HomeOpinion & AnalysisColumnistsTo bleach or not to bleach

To bleach or not to bleach


guest column Miriam Tose Majome

Hundred percent cashback guarantee. Looks like a South African yellow-bone with no injections at a price close to free. Our creme mixtures vary. We give you different kits, depending on the shade-tone you want to achieve.

All our creames give you a natural-looking healthy brightened or whitened tone, depending on your choice…

Thus screams an advertisement posted in January in a local popular online classifieds platform.

One thing the entire human race can agree on is that it has a problem with dark skins.

Granted, white people also have a problem with it, but let’s forget them and their issues for a minute. It’s too easy and lazy to blame white people for all the problems the black race has ever encountered, but we do not want to do that here. We have the ace in our bag and can always resort to screaming ‘racism!’ whenever we need to keep them in check and on their best behaviour.

Today, however, we are letting them off-the-hook. The attitudes and actions of some of us appear to agree with them as many of us continually try to ‘improve’ our skin by lightening it.

Notably, it is not just black people who hate their own skin because dark-skinned races of the world in general like Indians, Pakistanis, Bangladeshis, Philippinos, Latinos, Arabs, among others, seem to also all have complicated relationships with their skin shades. All races that are not purely white seem to have some skin complexes.

The global skin lightening industry is worth billions of dollars and quite evidently, it is not fuelled by black Africans only. Different non-white races aspire to get a little lighter, even if it is only by a slight shade. However, some covet the full white-skin deal and so go heavy on the bleach or they die trying.

There are arguments that white people also envy dark skin and hence the reason they are so big on tanning, but it is a weak argument because white people certainly do not want to turn black… and the blackface certainly doesn’t count. (Blackface is a controversial theatrical pitch black paint mask to mock black people)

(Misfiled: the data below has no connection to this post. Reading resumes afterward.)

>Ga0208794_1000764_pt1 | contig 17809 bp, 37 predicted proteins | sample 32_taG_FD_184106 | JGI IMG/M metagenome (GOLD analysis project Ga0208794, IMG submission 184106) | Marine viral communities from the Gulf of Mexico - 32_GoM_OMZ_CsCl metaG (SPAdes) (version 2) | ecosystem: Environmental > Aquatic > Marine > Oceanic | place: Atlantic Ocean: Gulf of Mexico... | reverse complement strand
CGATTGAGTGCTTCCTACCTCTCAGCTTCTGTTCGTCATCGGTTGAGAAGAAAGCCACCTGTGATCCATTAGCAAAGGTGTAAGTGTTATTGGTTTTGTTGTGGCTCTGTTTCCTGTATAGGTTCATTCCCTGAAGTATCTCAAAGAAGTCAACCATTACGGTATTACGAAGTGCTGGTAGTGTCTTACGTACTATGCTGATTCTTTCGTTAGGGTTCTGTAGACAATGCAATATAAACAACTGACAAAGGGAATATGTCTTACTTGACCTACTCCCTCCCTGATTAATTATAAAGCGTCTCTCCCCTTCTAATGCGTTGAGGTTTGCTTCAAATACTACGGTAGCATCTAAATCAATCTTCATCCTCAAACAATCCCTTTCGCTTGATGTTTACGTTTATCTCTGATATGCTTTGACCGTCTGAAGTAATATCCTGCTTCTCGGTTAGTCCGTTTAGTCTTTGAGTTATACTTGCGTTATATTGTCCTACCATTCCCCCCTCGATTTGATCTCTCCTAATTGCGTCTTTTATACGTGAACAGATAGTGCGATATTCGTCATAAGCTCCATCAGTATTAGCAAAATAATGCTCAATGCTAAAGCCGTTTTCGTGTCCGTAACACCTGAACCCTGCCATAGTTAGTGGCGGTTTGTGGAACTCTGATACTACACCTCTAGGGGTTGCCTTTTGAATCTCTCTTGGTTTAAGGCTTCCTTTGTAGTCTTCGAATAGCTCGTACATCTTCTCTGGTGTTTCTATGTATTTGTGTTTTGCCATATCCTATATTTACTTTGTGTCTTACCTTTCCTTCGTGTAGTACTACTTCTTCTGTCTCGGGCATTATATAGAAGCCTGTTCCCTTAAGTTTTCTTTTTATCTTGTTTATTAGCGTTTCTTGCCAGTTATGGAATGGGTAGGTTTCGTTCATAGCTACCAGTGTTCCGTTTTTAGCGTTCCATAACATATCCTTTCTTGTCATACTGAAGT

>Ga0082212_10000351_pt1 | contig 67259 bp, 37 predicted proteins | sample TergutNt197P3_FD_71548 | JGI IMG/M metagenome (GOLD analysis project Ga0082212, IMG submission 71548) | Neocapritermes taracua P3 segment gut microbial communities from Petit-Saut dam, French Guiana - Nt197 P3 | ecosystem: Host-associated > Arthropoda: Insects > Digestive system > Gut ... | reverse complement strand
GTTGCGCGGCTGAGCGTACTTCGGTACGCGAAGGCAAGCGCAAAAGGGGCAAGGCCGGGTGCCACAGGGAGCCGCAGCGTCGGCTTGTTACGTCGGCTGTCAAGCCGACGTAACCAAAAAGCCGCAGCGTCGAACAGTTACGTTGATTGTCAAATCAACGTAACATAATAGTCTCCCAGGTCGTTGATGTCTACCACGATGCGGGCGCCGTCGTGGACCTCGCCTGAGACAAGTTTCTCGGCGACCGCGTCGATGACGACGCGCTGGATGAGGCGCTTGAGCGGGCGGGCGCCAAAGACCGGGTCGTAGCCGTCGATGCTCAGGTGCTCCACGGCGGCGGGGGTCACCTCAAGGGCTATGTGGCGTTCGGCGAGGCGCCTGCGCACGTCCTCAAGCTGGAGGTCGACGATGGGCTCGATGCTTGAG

Anyway, we said we would leave white people alone and out of this one.

There is white on black racism over which wars have been fought and lives lost, and myriad laws instituted to prevent it and punish racists and protect black people. However, the world is silent on colourism or shadeism.

Black on black discrimination is real and is based on the notion that lighter shades of black are superior.

It is practised among black people themselves. It may now be time to institute laws against it because the problems it causes are real. Colourism oppresses darker shaded black people and takes away meaningful social and economic opportunities from them.

Jobs, marriage and dating opportunities are fewer and less attractive. Darker blacks are deemed uglier and generally less deserving of good opportunities in everything.

The shadeism code is unwritten, but is well known and practised in black communities worldwide, including Africa. Despite popular belief, shadeism predates colonialism and slavery.

This is evidenced by living African idioms and expressions that extol the virtues of light skin. Lighter women in particular are perceived as being more attractive, even though taken as somewhat dangerous .

Shona men are warned to tread cautiously when dealing with them to avoid being ensnared in their enticing, but toxic webs. Beneath the deceptive and captivating beauty of every light-skinned woman, it is believed that underneath lies either a witch, a prostitute or thief. So caveat emptor — buyer beware.

However, this is the least of their problems as despite the dire warnings, lighter-skinned black women still get snapped up more quickly off the shelves than the darker ones.

It appears men would rather risk living with a witch or a thief or even a prostitute than settle for a dark-skinned girl because that light skin is worth every whiff of danger. Darker girls always finish last and linger longer on the shelf as they have fewer marriage and dating prospects.